Query: NC_008278:5399715 Frankia alni ACN14a, complete genome Lineage: Frankia alni; Frankia; Frankiaceae; Actinomycetales; Actinobacteria; Bacteria General Information: This strain was isolated from a green alder (Alnus crispa) growing in Tadoussac, Canada. These bacteria were originally linked to fungi, because of the mycelium-like filaments many of them form. This bacterium is able to establish a nitrogen-fixing symbiosis with alder (Alnus spp.) and myrtle (Myrica spp.), two pioneer plant genera of temperate regions, found on forest clearings, mine wastes, sand dunes and glacial moraines where nitrogen is the limiting factor. Frankia alni causes root hair deformation: it penetrates the cortical cells and induces the formation of nodules which resemble those induced by Rhizobium in legumes. These nodules are then colonized by vegetative hyphae (mycelium filaments) which differentiate into diazo-vesicles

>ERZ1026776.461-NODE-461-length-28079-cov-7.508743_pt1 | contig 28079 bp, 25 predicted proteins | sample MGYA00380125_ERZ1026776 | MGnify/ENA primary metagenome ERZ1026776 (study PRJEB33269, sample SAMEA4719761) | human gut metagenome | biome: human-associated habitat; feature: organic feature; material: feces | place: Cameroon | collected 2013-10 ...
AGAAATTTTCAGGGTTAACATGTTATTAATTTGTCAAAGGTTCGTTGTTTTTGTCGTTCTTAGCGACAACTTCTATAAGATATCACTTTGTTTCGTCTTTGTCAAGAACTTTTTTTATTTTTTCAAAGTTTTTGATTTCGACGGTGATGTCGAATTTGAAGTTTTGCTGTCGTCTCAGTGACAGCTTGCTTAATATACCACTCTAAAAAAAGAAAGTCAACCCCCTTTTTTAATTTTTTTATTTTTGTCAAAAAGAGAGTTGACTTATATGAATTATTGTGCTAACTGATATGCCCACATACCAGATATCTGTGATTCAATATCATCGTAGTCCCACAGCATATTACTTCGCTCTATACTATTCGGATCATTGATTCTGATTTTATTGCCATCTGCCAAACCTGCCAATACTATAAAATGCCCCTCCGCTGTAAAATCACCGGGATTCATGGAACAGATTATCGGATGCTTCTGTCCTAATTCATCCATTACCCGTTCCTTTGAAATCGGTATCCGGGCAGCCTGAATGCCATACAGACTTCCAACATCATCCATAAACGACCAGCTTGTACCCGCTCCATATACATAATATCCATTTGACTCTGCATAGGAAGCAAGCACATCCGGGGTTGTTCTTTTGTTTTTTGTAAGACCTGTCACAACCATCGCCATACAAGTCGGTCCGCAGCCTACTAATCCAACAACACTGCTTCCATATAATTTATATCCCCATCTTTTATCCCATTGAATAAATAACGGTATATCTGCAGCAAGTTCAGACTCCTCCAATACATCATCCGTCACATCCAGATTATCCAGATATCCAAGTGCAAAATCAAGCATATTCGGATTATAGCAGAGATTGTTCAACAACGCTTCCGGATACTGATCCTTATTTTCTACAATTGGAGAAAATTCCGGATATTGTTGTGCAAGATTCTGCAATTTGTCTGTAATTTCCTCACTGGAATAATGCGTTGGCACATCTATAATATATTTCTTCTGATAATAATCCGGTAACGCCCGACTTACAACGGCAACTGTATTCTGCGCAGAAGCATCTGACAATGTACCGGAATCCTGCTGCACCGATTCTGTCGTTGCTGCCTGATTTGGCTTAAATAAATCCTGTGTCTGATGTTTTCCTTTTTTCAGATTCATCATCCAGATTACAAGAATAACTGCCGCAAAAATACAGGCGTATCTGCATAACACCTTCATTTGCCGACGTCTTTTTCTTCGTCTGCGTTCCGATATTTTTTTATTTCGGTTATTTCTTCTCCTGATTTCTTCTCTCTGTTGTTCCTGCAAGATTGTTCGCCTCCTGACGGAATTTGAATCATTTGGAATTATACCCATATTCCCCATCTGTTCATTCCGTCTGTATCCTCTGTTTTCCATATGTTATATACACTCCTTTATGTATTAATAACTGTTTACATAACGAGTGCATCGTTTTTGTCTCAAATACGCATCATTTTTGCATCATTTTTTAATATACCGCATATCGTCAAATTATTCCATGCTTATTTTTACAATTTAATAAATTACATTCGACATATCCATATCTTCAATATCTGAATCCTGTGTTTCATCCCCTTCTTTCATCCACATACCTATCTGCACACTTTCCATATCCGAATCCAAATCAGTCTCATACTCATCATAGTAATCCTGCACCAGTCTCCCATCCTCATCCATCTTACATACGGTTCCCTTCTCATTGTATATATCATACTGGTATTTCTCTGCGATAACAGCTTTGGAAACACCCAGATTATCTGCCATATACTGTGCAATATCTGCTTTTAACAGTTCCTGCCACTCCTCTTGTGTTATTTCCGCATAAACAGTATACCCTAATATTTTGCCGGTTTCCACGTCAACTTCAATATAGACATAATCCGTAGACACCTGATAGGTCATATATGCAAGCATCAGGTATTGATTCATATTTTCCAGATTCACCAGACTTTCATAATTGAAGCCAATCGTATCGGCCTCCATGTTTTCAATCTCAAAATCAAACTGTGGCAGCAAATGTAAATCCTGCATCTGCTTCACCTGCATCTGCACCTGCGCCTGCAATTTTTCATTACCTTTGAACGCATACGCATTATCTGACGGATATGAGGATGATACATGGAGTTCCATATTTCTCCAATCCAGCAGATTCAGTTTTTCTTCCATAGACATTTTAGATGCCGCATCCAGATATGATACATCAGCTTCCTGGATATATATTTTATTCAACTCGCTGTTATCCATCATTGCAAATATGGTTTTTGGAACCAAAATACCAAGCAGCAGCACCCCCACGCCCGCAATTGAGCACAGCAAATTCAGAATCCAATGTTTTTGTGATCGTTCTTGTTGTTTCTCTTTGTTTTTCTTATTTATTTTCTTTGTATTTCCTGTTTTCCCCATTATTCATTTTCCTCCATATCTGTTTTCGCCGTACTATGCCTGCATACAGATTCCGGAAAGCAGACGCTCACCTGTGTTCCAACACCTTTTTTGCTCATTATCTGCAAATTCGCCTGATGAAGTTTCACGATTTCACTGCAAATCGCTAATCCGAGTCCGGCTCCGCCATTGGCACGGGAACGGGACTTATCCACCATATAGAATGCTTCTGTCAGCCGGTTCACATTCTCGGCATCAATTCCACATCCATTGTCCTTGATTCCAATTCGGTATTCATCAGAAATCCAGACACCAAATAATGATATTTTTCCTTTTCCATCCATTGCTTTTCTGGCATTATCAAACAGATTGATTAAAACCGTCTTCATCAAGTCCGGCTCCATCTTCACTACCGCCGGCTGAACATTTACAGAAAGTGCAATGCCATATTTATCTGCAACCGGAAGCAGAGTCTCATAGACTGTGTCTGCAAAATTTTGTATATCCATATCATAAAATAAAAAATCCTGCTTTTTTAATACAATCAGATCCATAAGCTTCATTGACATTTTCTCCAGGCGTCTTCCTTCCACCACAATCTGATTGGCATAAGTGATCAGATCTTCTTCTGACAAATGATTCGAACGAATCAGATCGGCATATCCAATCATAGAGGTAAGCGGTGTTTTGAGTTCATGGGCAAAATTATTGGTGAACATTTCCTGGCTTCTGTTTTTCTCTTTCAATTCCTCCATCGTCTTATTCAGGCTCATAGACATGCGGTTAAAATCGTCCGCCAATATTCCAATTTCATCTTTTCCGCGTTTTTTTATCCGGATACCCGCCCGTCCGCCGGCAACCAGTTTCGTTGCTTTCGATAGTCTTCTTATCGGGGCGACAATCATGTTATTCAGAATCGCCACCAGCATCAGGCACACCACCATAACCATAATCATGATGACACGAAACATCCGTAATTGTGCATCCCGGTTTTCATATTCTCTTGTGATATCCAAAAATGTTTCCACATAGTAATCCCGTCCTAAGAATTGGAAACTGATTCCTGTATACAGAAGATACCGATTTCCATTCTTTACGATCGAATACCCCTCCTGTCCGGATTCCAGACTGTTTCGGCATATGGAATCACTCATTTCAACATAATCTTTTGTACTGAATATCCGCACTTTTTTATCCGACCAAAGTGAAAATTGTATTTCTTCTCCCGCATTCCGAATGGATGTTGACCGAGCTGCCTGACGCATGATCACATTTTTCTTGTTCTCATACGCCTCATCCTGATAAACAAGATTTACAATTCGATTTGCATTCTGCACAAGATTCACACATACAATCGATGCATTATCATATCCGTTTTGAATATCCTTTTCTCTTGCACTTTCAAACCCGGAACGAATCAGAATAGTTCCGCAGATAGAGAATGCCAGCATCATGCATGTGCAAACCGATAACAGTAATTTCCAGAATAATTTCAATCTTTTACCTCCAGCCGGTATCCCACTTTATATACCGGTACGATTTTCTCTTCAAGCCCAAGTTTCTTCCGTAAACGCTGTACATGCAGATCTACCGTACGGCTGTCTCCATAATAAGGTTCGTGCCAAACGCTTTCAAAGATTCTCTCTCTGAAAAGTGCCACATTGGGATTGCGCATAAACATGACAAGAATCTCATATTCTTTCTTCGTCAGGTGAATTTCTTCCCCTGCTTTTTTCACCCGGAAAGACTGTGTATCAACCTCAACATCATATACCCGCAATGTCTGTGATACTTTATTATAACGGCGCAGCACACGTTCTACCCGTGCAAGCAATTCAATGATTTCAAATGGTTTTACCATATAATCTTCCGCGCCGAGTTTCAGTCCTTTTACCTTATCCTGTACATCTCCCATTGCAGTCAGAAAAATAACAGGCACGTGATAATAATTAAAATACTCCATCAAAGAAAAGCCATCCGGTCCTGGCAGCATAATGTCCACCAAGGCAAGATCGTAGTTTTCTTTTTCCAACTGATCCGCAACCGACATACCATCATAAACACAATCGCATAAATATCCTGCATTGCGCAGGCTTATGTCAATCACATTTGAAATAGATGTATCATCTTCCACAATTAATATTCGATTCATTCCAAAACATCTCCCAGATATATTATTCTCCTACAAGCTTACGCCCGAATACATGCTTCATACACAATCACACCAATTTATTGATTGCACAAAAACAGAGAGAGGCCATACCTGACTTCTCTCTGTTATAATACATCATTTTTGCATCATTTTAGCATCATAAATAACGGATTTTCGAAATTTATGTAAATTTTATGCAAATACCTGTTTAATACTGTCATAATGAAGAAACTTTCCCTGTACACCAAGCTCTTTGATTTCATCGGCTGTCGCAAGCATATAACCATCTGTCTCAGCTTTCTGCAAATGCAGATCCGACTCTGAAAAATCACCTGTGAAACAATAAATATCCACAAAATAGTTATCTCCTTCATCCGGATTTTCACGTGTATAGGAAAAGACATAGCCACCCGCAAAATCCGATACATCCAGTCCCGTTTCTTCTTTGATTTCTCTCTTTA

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General Information: This is the type strain of C. efficiens isolated by researchers of Ajinomoto food company from soils at Kanagawa, Japan in the late 1980's. The strain can grow and produce glutamate at temperatures above up to 45oC in contrast to C. glutamicum that is only efficient at around 30oC. This feature is very beneficial for industrial applications, because less heat removal is required in fermenters to be used for cultivation of these bacteria. Glutamate-producing bacterium. They may be found as members of the normal microflora of humans, where these bacteria find a suitable niche in virtually every anatomic site. This organism is a recently proposed new species of the genus capable of producing significant quantities of glutamic acid (glutamate), an important enhancer of taste in the food industry. It is currently used commercially to produce glutamate and other amino acids and compounds.